Panama Canal - From The Atlantic To The Pacific Ocean Between Two Americas. P.2. | CruiseBe
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Panama Canal - From The Atlantic To The Pacific Ocean Between Two Americas. P.2.

Uritsk Andrey • 6 minutes read • October 29th, 2015
After making it up into the Gatun locks, the ship entered the lake of the same name. Gatun lake is actually a large reservoir, formed in the watershed by a huge dam across the Chagres river, which was visible from the starboard side.

The Gatun Lake happens to supply the canal with water. Such canals, which have a reservoir supplying them with water in the watershed area from which water is distributed by gravity on both slopes, are known as canals with natural supply (self-flowing). 
Gatun Lake has another road of ships waiting for their turn to go into the locks, and waiting for the end of the locking of those who goes forward. 

The path along the Gatun reservoir is about half of the entire length of the Panama Canal. We were admiring the surrounding landscapes of the Equatorial belt from the deck.

The fairway is narrow and winding. The water road is marked using special buoys.

On the Gatun reservoir there is a forking of the vessels sailing in opposite directions. From the opposite direction is a convoy, that in the morning passes the gateways of the Pacific slope and heads toward the Atlantic slope of the canal. Nearby, there were large oil tankers, bulk carriers, container ships, etc. 

People from the bridges of oncoming cargo ships also looked at 'Zaandam' with interest. The passage of cruise ships through the Panama Canal is a rare event.

From the left you can see the influx of the Chagres river, which is crossed by the bridge. Gatun reservoir ends here. Then the canal track goes through the artificially dug Culebra cut.

Along the route of the Panama Сanal there is a railroad, by which containers from the Atlantic port to the Pacific, and vice versa, are transported. Sometimes, even tourist trains can pass through it.

Some sections of the canal that vessels pass were accompanied by tugs. Panama Canal has a whole fleet of them.

In the place where Culebra cut crosses the high mountain range, the bank rises steeply up like steps, and in the distance, we could already see the Centennial Bridge. It was built in 2004 and became the second permanent bridge over the canal. By the way, bridges over the Panama Canal connect two continents. Let's not forget that the Panama Canal not only connects two oceans, but it also divides two Americas. The motto of Panama and the Panama Canal is 'A Land Divided - A World United', I think, it is clear. Now, on the starboard side, we had North America, and on the left, South America.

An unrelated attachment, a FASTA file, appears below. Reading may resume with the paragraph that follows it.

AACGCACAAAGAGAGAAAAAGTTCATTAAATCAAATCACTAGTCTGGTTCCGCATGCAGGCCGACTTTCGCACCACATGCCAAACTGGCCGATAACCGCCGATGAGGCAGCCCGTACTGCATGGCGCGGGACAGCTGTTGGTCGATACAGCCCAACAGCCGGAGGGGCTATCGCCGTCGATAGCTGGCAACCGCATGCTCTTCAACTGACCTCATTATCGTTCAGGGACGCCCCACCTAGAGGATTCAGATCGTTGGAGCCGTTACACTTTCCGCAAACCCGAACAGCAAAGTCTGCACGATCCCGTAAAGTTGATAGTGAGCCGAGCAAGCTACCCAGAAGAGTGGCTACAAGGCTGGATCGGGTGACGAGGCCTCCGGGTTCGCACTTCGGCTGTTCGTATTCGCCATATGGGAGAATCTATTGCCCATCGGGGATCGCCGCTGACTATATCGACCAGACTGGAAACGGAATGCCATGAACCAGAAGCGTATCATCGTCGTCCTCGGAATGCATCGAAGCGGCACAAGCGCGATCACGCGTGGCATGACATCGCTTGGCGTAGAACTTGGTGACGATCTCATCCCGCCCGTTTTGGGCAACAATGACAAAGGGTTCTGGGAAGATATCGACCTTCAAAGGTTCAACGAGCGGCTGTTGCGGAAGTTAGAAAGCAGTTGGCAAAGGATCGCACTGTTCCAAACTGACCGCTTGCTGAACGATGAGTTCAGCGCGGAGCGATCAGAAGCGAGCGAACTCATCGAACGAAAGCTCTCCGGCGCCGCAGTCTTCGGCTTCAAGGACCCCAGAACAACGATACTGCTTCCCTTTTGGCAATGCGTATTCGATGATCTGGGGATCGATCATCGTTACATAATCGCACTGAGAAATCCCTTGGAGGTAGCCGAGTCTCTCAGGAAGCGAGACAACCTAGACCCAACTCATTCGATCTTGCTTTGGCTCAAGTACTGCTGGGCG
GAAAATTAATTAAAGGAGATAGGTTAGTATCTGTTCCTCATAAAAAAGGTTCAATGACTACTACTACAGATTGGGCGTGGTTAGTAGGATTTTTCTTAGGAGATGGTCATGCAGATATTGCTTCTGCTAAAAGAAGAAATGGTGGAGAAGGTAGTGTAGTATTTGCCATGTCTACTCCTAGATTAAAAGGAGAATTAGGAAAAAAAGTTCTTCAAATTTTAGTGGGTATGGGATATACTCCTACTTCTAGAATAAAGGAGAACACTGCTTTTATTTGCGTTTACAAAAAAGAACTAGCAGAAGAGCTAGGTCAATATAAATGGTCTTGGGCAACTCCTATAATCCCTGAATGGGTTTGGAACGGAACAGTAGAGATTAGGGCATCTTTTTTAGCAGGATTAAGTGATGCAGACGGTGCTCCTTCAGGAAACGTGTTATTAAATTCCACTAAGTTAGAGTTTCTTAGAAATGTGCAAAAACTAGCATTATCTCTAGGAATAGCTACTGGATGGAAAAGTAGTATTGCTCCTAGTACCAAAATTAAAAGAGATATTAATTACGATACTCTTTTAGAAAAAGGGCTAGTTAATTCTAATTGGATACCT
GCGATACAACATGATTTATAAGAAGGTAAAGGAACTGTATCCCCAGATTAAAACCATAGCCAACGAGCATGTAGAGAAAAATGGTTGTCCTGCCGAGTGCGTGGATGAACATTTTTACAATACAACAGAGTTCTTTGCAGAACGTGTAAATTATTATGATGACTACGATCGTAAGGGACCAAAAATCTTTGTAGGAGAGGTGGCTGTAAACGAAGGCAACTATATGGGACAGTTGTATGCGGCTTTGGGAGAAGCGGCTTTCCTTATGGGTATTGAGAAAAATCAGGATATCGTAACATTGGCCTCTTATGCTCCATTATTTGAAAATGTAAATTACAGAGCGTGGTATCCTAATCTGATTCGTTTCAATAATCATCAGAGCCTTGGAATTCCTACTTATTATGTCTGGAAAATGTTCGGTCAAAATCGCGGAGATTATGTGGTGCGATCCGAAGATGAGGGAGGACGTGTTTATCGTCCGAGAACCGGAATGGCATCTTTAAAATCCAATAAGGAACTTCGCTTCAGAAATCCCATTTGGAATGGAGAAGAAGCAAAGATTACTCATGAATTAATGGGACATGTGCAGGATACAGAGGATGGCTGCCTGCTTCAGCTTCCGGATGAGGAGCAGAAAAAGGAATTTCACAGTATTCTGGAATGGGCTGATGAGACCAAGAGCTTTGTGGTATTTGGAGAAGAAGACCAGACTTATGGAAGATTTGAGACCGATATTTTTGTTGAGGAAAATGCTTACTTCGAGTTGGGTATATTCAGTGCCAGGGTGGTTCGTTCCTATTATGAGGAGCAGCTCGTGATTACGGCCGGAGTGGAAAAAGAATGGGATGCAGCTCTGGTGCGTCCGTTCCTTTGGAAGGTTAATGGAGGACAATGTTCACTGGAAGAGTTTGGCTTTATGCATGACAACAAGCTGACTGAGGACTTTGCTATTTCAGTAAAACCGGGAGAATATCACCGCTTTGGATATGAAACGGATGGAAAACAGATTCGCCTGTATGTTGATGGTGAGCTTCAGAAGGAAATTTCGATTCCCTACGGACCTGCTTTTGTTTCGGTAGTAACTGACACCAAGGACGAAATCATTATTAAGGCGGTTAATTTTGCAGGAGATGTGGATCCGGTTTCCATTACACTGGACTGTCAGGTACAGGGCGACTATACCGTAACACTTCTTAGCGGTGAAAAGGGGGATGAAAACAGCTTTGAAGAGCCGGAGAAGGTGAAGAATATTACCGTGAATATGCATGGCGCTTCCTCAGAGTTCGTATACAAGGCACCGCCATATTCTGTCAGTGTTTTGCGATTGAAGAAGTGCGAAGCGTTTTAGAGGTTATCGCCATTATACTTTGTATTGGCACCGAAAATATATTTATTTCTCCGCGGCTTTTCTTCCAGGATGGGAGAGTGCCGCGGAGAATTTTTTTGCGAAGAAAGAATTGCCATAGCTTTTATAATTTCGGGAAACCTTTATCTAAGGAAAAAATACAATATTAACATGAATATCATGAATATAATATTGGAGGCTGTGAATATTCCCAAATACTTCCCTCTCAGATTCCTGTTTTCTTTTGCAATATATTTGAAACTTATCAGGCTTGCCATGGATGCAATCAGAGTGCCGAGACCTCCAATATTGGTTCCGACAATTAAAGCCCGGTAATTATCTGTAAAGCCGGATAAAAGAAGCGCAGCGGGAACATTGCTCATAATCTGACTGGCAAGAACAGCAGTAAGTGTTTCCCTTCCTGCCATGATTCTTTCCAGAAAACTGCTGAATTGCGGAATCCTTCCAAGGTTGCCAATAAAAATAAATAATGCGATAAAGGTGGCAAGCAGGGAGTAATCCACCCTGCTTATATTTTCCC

Towering with stone cliffs and fortified by strong anchors, the slopes cut into the hills resembles the fantastic Mayan pyramids. In principle, Panama Canal is comparable to their construction, in terms of its grandeur. The volume of the rock, worked during the establishment of the Culebra cut, is equal to the volume of 63 pyramids from Cheops in Egypt.

The bridge was left behind.

Soon after the bridge, the watershed area of the channel ended and the descent to the Pacific Ocean began, which is also passed by the vessel with three 29 foot steps (9 meters). But the Pacific slope is a little less steep - if the Atlantic slope has all three steps one after another in the Gatun locks, then here are two groups of locks - Pedro Miguel (1 step) and Miraflores (2 steps), separated by a small intermediate pool. So, we went into the Pedro Miguel locks.

The view was practically the same from the captain's bridge. From this angle, you can clearly see how narrow the lock is compared to the enormity of the ocean-going vessels. Even when the ships are accompanied by the locomotives, a pinpoint accuracy is required from the skippers. All vessels go through the canal with a group of local pilots.

In the parallel chamber, locomotives were leading the 'Emerald Express' tanker.

Workers watched from one of the decks.  

After locking in the Pedro Miguel locks, 'Zaandam' made its way into the small Miraflores lake, created by the dam, just like Gatun lake. Here we had to wait a bit - through a parallel string of locks facing us, a huge floating crane was being dragged, and for some time, vessels could only pass through one line.

We made it out into the water and stopped. We had to wait half an hour while the ship in front of us was locked in two chambers, then it would be our turn. 

Coming up behind us, more vessels were also waiting - it was a small traffic jam!

To be continued...
Author: Uritsk
Source: uritsk.livejournal.com
Translated by: Gian Luka

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